Khalid El-Masri – The Torture Victim the US Supreme Court Declined to Hear

KHALED EL-MASRI

Nationality: Born in Kuwait to Lebanese parents, German citizen since 1995

Date of birth: 29 June 1963
Place of birth: unknown

Capture: 31 December 2003, Serbian Macedonia
 
SSCI prisoner number: 97 (typo in report gives 98, but he was 97th prisoner)

Entered CIA custody: 24 January 2004
Period of CIA custody: 125 days
Left CIA custody: 28 May 2004

Detained: Macedonia, Afghanistan

Current status: released, 28 May 2004

Khalid El-Masri, whose only crime was sharing the name of someone blacklisted by the US Army, had his German passport seized and was extradited to an Afghan military Base where he was beaten, injected with drugs and forced to wear a diaper after being abducted whilst on vacation in Macedonia on New Year’s Eve 2003. After four months of this treatment his detainees realised he was an innocent man and left him ‘on a rooftop in Albania, without explanation or apology’.

Behind the scenes, American officials worked diligently to ensure that the CIA officers involved in El-Masri’s rendition were kept shielded from European justice. In particular, they were concerned with the German judiciary’s intention to arrest and prosecute thirteen CIA operatives invoked with the case. In a cable dating from February 2, 2007, the Munich consulate reported back to Washington:

[07BERLIN200]

The Office of the Munich Prosecutor announced January 31 the issuance of 13 arrest warrants for the alleged kidnappers of Khaled El-Masri, a Lebanese-German national who claims he was abducted from Macedonia and taken to Afghanistan in 2004. The thirteen individuals named are the same as those in the previous Spanish case (reftel). Federal Justice Ministry (MOJ) officials told us the arrest warrants are valid in Germany only. The MOJ and MFA will need to assent to an international arrest warrant and will be able to weigh all factors including foreign policy implications in making the decision. The Munich prosecutor’s office told ConGen Munich that there had been intense media pressure to act and that they will seek an international arrest warrant. The DCM spoke with MFA State Secretary Boomgaarden who said the German Federal Government had not been warned in advance of the arrest warrants. Boomgaarden called the prosecutor’s action “premature” in his personal view. The Bavarian Chancellery called ConGen Munich to say it was surprised and displeased by the prosecutor’s actions.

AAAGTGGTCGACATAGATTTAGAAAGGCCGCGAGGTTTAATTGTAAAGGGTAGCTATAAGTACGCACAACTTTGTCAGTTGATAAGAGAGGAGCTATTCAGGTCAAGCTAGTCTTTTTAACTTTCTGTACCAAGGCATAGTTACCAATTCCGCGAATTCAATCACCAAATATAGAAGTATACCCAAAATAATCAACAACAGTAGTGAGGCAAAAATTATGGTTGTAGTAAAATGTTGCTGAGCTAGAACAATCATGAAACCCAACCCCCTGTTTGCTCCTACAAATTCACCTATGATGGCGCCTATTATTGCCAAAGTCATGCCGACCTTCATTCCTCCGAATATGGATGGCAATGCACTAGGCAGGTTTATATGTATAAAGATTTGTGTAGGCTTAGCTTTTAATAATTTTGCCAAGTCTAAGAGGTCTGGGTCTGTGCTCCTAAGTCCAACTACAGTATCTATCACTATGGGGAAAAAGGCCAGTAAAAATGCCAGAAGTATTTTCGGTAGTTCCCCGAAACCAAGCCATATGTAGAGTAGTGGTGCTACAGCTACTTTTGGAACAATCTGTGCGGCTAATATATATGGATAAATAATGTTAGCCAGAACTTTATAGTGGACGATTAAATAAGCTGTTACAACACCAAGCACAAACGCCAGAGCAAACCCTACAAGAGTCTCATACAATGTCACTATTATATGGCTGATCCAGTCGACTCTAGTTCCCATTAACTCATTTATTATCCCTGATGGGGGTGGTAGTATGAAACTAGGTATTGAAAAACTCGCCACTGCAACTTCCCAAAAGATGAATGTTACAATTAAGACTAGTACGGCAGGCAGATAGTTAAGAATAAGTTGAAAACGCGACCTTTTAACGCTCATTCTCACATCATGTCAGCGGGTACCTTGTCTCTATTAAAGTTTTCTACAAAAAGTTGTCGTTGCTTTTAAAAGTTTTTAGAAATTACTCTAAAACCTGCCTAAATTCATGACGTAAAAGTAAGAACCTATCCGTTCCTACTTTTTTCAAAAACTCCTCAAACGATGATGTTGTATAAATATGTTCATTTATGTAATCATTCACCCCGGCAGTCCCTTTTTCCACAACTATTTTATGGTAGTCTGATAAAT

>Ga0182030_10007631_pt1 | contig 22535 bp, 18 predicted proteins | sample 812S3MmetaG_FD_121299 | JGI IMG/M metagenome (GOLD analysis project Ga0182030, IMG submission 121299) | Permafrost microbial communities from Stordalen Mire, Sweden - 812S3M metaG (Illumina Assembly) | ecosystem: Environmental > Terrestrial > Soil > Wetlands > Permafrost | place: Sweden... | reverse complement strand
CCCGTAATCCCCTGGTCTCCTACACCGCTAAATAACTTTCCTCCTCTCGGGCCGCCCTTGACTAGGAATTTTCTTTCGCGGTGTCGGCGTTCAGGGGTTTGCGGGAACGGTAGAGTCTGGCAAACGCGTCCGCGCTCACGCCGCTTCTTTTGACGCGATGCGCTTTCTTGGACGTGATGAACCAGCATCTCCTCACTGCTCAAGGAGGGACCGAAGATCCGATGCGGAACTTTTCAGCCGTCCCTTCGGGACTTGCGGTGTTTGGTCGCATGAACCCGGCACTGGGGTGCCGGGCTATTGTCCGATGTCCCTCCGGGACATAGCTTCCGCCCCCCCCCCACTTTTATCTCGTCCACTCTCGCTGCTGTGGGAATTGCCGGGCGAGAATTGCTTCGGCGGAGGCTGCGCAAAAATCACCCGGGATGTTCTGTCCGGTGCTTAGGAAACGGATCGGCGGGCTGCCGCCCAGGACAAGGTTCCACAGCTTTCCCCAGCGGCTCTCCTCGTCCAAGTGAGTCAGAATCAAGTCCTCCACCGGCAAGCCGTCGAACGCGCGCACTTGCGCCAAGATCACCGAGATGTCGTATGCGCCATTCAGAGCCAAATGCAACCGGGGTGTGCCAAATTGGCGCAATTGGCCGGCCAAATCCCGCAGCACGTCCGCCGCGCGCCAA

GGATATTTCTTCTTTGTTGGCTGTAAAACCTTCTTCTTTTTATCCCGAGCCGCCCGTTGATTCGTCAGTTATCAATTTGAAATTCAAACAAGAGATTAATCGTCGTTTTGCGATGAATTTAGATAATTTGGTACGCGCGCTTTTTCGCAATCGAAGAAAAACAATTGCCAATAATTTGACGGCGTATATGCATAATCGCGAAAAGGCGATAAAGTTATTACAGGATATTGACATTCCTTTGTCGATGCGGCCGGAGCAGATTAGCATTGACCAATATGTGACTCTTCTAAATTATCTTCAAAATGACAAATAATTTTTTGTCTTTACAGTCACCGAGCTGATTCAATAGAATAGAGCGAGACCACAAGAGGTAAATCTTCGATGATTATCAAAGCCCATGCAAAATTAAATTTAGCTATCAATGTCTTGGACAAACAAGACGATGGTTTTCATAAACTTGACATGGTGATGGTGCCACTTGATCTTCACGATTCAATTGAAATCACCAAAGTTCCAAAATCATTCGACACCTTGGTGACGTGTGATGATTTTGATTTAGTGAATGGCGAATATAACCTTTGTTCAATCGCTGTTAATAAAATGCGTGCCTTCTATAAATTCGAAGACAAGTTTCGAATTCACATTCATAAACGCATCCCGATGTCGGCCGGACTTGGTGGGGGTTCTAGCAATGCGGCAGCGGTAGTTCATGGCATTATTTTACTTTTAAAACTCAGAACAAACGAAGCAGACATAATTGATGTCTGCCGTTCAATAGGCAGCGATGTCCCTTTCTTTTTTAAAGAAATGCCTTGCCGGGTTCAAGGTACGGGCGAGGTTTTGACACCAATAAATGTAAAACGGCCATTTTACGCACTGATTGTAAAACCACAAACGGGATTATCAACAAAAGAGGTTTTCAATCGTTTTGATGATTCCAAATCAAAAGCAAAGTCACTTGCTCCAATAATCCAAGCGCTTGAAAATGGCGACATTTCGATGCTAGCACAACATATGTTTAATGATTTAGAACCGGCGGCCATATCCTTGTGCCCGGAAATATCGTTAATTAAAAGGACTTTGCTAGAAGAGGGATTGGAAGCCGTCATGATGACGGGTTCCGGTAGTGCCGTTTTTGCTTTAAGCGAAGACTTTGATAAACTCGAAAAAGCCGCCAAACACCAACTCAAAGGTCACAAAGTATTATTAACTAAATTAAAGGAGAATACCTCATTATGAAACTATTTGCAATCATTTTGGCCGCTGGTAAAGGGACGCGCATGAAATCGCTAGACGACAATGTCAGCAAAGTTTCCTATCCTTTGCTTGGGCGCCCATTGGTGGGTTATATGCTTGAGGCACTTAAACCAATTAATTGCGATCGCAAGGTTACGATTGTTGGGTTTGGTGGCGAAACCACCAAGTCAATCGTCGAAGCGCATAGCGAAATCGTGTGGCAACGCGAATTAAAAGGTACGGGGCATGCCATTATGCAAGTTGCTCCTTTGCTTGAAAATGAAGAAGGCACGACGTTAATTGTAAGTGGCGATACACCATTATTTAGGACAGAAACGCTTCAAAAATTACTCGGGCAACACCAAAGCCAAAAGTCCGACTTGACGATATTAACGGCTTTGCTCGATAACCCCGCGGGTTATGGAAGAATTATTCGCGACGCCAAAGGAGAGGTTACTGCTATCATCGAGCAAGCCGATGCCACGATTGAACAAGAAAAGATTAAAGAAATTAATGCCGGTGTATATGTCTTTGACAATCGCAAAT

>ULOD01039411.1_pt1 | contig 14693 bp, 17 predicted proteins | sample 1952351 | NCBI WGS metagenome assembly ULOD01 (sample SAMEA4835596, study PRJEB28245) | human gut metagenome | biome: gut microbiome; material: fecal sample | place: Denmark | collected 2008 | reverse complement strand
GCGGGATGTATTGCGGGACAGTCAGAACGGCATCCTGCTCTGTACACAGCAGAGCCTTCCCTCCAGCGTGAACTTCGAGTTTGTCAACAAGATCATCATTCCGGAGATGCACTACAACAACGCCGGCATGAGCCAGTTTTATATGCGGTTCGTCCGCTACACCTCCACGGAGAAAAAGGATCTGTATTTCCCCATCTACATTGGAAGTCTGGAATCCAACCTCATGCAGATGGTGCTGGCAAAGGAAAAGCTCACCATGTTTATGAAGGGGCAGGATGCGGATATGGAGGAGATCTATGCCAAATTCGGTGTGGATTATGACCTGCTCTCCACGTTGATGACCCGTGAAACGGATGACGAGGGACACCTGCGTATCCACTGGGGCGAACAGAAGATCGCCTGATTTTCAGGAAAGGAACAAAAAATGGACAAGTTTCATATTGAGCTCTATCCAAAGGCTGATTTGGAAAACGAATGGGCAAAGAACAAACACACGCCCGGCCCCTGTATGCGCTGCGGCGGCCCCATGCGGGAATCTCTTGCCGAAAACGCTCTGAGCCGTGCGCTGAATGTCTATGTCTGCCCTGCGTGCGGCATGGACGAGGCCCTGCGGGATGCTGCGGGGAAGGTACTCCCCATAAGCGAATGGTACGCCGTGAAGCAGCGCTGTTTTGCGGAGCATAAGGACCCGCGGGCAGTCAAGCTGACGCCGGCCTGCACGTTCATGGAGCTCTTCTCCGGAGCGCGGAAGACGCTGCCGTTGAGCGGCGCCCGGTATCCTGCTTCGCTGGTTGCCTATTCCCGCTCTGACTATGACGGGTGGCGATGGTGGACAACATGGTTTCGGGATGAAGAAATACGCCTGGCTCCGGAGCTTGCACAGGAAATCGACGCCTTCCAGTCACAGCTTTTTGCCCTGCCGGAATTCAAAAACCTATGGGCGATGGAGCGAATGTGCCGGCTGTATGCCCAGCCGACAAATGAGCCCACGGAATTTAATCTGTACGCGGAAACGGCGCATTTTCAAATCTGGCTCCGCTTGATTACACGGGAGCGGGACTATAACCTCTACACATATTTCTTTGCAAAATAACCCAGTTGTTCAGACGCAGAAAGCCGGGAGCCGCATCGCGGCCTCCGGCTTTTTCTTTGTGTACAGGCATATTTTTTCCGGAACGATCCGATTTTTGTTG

In another cable dated February 6, 2007, The US deputy Chief of Mission John Koenig met with the German deputy National Security Adviser Rolf Nickel. In this meeting, Koenig threatened that issuing international arrest warrants would ‘have a negative impact on our bilateral relationship’ and warned that the US was troubled by this case gaining traction in German media. Nickel, to his credit, ‘underscored the independence of the German judiciary’ and made it clear that Germany had vast political differences – ‘for example on the appropriateness of the Guantanamo facility and the alleged use of renditions’.